Skip to main content

Doing your own work...

An interesting article in the latest WIRED magazine covers the topic of people buying degrees (Bachelor, Master, and PhD) and this professor who discovered this million dollar scam and got the FBI involved.

Over the past year or so, I've continued to receive spam from a number of websites selling term papers, research papers, and other false documents - sites like this one. One goes down, another comes up. (I'm not giving anything away with this link - a simple Google search will turn up hundreds of these.)

There seems to be a growing trend, both in the USA and abroad, of people taking the shortcuts and not doing the work for themselves. The WIRED article talks about some of the people who have been tracked down with false credentials - these include many government workers and even a US Marshall!

Over the past few years, we've had a handful of people post requests for programs on the forum. Sometimes these requests have come from students who state quite clearly that the program is for an assignment. Apparently this problem has no age barriers.

I worry that one day I'll be driving across a bridge designed by a civil engineer who got his degree by simply paying $1500.00 for the piece of paper.

The contributors here at The NXT Step are good about pushing students who request hard answers to do the work themselves... but let's be honest and agree that the likelihood of a student who posts this kind of request actually saying "Okay, I'll go study more" is very slim. What are your thoughts?

Popular posts from this blog


2023 is the 25th Anniversary of the MINDSTORMS brand. For 25 years, MINDSTORMS has educated and inspired a generation of robot builders, both children and adults. Unfortunately, the LEGO Group decided to end the line on December 2022. Many ROBOTMAK3RS have been passionately involved with the development of MINDSTORMS through the MUP and MCP programs. Even with the newest Robot Inventor line, several ROBOTMAK3RS were invited to submit additional bonus models that were included in the official app. Regardless of the retirement of a major LEGO robotics product line, ROBOTMAK3RS continue to MAKE-SHARE-INSPIRE using all LEGO robotics platforms available to us. Here is the official statement from LEGO. Since its launch in September 1998, LEGO MINDSTORMS has been one of the core ‘Build & Code’ experiences in the company’s portfolio, carrying with it significant brand equity and becoming a stand-out experience for the early days of consumer robotics and leading to current Build & Code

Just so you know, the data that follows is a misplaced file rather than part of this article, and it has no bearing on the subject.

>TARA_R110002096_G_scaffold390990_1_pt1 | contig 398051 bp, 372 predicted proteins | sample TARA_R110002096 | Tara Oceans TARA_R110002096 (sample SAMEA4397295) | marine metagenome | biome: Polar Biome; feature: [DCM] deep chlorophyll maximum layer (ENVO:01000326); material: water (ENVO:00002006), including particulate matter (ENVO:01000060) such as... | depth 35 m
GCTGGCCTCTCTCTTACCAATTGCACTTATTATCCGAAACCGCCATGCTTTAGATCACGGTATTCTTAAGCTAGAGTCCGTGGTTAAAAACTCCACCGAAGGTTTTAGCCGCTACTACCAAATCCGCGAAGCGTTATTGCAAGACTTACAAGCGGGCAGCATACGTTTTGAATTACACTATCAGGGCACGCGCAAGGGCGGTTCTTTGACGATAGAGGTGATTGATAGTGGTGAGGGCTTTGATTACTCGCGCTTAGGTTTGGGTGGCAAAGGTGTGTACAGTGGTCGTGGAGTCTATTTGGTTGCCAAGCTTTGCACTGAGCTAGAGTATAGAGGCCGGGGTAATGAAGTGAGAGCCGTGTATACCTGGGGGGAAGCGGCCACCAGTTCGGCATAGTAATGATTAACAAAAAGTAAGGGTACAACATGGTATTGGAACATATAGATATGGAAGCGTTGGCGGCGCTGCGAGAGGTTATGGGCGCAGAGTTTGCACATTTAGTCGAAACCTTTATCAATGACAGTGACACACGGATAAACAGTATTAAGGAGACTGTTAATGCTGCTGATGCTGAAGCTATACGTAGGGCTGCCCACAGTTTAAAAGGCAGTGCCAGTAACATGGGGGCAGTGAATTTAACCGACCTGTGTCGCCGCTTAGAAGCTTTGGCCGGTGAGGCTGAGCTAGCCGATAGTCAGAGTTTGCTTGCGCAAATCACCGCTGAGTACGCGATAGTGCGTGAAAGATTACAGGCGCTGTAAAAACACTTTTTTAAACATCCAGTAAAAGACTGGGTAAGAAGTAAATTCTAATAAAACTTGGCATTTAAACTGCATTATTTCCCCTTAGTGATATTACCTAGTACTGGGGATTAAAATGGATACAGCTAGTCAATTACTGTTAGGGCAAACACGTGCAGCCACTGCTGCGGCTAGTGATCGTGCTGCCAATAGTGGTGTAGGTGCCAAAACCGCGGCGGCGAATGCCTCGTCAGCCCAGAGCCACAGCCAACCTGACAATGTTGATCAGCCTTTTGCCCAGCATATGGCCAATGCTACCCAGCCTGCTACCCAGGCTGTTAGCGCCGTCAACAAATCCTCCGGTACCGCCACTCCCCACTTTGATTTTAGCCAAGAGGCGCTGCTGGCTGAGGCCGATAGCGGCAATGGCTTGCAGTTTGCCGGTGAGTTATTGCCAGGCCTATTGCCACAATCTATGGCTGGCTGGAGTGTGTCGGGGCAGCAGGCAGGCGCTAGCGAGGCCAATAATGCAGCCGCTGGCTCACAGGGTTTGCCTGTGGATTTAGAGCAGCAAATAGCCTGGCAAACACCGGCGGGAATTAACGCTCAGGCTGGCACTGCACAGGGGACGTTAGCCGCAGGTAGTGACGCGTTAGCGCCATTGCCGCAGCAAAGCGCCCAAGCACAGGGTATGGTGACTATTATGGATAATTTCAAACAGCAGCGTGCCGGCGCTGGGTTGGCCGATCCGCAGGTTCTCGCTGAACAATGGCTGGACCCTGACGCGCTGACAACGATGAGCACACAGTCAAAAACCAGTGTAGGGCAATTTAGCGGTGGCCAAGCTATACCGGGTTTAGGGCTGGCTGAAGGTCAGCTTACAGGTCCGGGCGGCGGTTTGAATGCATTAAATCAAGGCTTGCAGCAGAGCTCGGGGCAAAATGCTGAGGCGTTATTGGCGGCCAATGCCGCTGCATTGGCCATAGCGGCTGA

Celebrating MINDSTORMS with a Remix Part 1

In honor of the 25th Anniversary of MINDSTORMS, we asked ROBOTMAK3RS to combine a LEGO set of their choice with a MINDSTORMS set. Here is what these five ROBOTMAK3RS came up with.  MINDSTORMS Chess Assistant by Arvind Seshan Overview: When you are new to chess, it can be a challenge to remember which pieces go where. Now, you can use machine learning and LEGO MINDSTORMS Robot Inventor to build a tool to help you learn where all the chess pieces go on the chess board. Sets used: LEGO® Iconic Chess Set (40174) and MINDSTORMS Robot Inventor (51515) Review: I really like how the chess set base can store all the pieces underneath and that the board neatly splits in half for handy storage. The chess pieces themselves are very sturdy and well built. My only criticism is the building of the box itself. It was quite difficult to see what pieces to use and since the entire box is made mostly of thin plates, it took a lot of time and patience. I would have liked the storage area to be sliding dra

Celebrating 25 Years of MINDSTORMS

In celebration of the 25th Anniversary of MINDSTORMS, we take a trip through history. Please also visit ROBOTMAK3RS Community every week as we highlight different projects all through 2023 in celebration of the anniversary. Some of the early history is based on the content shared by  Coder Shah  in our  MINDSTORMS EV3 Community Group . Some of the text and links may have been edited from his original posts for consistency and clarity.  1984 - Kjeld Kirk Kristiansen watched a TV program called "Talking Turtle," where MIT professor Seymour Papert demonstrated how children could control robot "turtles" using LOGO, a programming language he developed. 1988 - The collaboration between MIT and LEGO resulted in LEGO TC Logo in 1988, which allowed students to control LEGO models using computer commands. The video shows Papert demonstrating TC Logo. 1990 - LEGO TC Logo was hampered since the robots you built had to be tethered to a personal computer. LEGO and MIT